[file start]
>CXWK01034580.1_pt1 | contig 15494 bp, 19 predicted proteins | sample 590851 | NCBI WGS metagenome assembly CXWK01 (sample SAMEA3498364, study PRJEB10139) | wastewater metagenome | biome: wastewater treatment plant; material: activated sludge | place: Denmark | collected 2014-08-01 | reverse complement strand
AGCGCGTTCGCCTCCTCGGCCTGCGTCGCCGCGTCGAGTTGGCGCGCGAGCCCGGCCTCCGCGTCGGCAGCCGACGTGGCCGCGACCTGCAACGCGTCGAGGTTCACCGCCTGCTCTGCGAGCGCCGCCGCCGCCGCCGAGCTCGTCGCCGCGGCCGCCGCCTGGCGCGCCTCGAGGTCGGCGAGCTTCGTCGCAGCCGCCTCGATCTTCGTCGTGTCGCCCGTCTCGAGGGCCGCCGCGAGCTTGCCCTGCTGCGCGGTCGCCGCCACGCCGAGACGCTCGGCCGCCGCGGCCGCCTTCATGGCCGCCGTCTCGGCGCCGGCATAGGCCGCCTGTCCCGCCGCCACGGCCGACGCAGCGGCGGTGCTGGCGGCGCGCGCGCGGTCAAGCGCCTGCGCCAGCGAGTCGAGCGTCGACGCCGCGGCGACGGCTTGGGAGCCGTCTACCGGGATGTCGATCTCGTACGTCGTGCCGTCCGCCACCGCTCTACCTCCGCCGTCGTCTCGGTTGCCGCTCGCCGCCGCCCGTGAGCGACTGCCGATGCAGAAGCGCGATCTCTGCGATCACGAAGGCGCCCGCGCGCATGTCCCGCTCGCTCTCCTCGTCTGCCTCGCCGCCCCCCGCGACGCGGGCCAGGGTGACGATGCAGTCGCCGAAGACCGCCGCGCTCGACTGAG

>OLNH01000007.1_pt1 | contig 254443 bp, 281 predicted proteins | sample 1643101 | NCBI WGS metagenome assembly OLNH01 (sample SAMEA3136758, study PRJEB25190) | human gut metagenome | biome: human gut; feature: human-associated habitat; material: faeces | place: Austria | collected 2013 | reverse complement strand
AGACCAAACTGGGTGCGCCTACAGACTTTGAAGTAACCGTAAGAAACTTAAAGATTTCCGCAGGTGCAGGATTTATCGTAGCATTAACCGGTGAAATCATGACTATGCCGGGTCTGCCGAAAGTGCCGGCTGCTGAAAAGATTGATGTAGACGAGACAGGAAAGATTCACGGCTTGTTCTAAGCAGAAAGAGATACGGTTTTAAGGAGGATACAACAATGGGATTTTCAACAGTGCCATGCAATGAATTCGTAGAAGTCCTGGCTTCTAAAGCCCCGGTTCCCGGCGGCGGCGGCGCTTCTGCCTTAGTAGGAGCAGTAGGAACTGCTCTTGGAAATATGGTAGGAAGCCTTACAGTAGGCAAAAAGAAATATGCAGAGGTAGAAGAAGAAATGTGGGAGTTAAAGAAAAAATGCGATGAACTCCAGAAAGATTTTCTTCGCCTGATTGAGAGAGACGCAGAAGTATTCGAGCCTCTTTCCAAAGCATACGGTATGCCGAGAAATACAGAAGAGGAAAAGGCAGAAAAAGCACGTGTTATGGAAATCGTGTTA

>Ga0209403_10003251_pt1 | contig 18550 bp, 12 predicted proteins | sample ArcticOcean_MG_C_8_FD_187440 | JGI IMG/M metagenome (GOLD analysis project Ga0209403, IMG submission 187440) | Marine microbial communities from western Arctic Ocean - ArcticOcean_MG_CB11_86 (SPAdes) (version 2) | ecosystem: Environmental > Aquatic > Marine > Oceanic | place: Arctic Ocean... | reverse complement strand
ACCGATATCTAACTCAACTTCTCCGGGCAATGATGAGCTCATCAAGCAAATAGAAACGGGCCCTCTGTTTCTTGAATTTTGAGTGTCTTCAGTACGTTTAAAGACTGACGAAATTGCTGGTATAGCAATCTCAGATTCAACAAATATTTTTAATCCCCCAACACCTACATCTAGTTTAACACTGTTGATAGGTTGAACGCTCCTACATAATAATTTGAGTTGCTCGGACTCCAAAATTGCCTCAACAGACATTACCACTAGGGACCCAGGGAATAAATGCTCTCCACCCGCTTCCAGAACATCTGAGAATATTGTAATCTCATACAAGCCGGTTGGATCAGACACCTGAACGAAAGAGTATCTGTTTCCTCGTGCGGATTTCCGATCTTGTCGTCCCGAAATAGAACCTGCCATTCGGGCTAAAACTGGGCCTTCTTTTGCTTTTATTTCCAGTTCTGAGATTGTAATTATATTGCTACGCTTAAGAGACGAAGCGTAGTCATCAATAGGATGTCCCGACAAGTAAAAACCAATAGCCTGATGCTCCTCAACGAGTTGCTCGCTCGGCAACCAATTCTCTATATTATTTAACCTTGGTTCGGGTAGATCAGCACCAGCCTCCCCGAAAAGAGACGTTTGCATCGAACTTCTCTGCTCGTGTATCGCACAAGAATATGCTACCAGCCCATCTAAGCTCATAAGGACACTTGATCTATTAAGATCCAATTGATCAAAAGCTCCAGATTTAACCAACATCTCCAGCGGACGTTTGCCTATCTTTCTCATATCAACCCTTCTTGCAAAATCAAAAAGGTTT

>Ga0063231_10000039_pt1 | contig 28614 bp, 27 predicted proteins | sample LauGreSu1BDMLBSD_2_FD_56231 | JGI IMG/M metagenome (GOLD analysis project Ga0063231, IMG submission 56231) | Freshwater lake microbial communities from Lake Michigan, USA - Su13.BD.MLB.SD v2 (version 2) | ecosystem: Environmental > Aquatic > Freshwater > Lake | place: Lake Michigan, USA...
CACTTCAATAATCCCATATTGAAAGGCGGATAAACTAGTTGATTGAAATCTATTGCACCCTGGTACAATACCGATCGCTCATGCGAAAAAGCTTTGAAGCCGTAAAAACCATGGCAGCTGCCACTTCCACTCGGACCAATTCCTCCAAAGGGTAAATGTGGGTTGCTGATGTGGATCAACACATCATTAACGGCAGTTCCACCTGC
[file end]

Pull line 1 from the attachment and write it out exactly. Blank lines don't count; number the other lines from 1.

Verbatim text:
>CXWK01034580.1_pt1 | contig 15494 bp, 19 predicted proteins | sample 590851 | NCBI WGS metagenome assembly CXWK01 (sample SAMEA3498364, study PRJEB10139) | wastewater metagenome | biome: wastewater treatment plant; material: activated sludge | place: Denmark | collected 2014-08-01 | reverse complement strand